The $150 million venture fund is an arm of Beverly Hills-based Lexington Commercial Holdings, better known as a real estate investment shop owned by Louis Gonda, founder of International Lease Finance Corp., the jet-renting house. The fund was started up last year.

In addition to Sabeus, the Lexington portfolio has been concentrating on Internet infrastructure-type companies. Other investments include Firststream, a company developing software to allow video transmissions over narrow-band wire; Omnipod, a company developing software to make Internet communication easier; and DigitalDeck, also a developer of software to enhance Internet communications.

Under Pressure

With tech outfits dying on the vine, many limited partners in venture funds are pressuring managing partners to cut spending and reduce past commitments to provide more cash.

Not so at Westside-based Rustic Canyon Group, says Rene LeBran, managing director (Rustic Canyon was formerly known as TMCT Ventures). “Because of the way we were structured, we don’t have a lot of limited partners anyway,” she said.

In fact, Rustic Canyon is largely “Chandler money” proceeds from when the Chandlers sold Times Mirror Corp. (owner of Los Angeles Times) to Chicago-based Tribune Co. in 2000. At $500 million, Rustic Canyon never reached the $1 billion and $2 billion size of some funds, which may have contributed to the drumbeat for commitment cutbacks.

Not that all is roses at Rustic Canyon. Finding new money to inject into struggling start-ups is difficult. “In this environment, the IPO exit strategy is out,” LeBran said.

Hollywood

Joseph Woolf, long of the entertainment division of Union Bank of California (where he lent $2 billion to Hollywood) has signed on with brokerage Gerard Klauer Mattison in Century City.

Woolf joins David Merritt (formerly partner in charge with KPMG Peat Marwick’s entertainment division) and Ron Silverman (longtime industry lawyer who joined GKM last year) in GKM’s Entertainment Media Advisory Group.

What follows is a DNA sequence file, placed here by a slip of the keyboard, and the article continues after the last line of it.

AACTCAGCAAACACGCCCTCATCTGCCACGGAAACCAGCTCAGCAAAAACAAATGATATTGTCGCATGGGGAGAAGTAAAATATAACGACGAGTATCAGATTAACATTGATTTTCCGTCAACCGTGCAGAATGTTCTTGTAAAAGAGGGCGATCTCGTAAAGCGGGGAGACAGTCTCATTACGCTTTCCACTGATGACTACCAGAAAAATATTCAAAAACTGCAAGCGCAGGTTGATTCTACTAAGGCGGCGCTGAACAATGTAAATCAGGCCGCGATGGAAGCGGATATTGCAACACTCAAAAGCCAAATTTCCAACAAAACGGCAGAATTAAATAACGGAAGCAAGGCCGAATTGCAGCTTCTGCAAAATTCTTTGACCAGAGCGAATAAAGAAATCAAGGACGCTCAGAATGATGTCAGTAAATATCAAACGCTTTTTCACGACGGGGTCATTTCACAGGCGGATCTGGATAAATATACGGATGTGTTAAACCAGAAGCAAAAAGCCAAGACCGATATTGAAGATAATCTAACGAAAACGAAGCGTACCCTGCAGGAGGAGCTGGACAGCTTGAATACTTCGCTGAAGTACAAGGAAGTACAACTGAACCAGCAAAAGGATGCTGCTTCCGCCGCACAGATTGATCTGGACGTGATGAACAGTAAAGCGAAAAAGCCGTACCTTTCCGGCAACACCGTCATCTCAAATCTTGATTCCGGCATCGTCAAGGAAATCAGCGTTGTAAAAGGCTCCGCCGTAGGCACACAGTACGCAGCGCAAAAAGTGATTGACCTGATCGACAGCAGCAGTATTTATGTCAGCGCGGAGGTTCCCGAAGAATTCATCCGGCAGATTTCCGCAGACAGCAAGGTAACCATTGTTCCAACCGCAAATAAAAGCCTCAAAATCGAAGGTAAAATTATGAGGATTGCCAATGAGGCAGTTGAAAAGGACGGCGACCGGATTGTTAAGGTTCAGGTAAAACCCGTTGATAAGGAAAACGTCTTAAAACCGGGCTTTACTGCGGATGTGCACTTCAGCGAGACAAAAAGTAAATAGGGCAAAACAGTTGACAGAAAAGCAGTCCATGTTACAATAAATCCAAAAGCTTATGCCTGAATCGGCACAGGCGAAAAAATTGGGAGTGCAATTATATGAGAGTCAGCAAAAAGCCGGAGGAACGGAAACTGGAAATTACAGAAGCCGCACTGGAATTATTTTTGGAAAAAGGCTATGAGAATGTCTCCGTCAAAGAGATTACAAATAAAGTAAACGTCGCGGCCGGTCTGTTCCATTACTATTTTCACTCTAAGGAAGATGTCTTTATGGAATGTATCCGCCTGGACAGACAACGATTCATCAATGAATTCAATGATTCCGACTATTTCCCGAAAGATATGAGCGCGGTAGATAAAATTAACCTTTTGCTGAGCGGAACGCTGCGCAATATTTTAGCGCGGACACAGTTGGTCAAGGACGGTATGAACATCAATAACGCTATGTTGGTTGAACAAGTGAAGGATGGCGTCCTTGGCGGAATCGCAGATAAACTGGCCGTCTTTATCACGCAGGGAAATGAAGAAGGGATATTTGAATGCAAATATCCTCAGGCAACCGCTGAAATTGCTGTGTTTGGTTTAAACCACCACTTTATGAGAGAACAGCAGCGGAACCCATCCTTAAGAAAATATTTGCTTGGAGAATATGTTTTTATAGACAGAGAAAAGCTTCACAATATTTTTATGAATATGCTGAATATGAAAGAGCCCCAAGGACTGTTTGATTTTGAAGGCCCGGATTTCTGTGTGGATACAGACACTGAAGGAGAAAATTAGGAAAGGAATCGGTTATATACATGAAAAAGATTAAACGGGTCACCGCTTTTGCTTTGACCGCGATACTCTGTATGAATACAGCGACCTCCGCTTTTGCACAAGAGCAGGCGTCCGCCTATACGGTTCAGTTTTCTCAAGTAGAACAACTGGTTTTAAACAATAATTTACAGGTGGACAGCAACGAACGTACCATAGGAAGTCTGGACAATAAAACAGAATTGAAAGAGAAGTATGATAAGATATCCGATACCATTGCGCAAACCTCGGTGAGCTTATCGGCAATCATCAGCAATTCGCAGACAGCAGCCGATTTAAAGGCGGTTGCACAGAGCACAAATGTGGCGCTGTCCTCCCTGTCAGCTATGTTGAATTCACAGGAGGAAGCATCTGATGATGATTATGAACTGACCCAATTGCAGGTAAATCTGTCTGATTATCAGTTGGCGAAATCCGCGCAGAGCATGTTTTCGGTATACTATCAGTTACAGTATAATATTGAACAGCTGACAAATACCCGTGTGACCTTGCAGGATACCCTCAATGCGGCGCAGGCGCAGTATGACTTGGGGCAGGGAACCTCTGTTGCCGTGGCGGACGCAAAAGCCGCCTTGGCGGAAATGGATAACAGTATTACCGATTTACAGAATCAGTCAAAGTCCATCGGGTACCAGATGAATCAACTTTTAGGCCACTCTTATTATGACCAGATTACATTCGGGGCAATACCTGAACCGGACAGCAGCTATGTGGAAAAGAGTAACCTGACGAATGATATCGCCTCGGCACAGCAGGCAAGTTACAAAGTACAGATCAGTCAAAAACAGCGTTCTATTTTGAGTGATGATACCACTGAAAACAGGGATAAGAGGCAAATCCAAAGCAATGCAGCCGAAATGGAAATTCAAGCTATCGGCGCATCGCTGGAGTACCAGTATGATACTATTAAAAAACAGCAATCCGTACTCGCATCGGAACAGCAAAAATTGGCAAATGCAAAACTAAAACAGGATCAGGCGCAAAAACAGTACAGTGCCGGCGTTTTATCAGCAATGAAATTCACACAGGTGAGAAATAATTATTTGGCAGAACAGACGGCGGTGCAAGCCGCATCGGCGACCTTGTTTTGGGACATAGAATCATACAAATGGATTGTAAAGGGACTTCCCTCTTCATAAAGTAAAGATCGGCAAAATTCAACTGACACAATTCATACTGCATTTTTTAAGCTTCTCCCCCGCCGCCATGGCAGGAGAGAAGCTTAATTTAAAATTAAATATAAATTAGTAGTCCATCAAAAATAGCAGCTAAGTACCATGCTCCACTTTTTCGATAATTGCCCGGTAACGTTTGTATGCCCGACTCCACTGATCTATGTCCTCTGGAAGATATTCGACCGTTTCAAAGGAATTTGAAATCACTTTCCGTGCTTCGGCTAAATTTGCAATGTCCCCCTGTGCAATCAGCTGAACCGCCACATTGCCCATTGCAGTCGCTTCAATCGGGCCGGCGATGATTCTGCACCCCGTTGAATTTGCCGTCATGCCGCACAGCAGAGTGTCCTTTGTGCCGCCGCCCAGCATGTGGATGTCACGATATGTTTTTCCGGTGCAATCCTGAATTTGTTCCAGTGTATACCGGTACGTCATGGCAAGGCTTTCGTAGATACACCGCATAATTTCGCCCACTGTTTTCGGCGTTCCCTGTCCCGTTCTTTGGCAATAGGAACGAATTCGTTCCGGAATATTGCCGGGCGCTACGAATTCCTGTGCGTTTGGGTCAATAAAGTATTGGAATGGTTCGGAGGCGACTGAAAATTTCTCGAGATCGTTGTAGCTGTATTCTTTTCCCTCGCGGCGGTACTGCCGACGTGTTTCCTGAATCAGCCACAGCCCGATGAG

So the troops are assembled, but what do do?

“Private equity and debt,” said Woolf. Hollywood is still not the sort of place to produce IPOs, or bond issues. But many prosaic companies distributors, production houses, and companies in the digitization end of the industry need capital. Woolf wants to link the capital needy with the capital rich.

Urge to Merge

The largest institutional shareholder in Hewlett-Packard Co. is downtown-based money manager Capital Trust Cos., parent of Capital Research Research & Management (mutual funds) and Capital Guardian (institutional money), which together own 3.4 percent of HP’s common stock.

HP shareholders recently approved a merger with Houston-based Compaq Computer Corp., a marriage stiffly resisted by board member and 18 percent shareholder Walter Hewlett. The razor-thin, and legally contested, margin was less than 1 percent.

Capital Research spokesman Chuck Freadhoff declined to state how Capital voted its shares in the ongoing battle, but one insider said Capital gave the thumbs-up to HP’s proposed merger.

Benjamin Mark Cole writes about the local investment community for the Los Angeles Business Journal. He can be reached at sevencontinents@mindspring.com.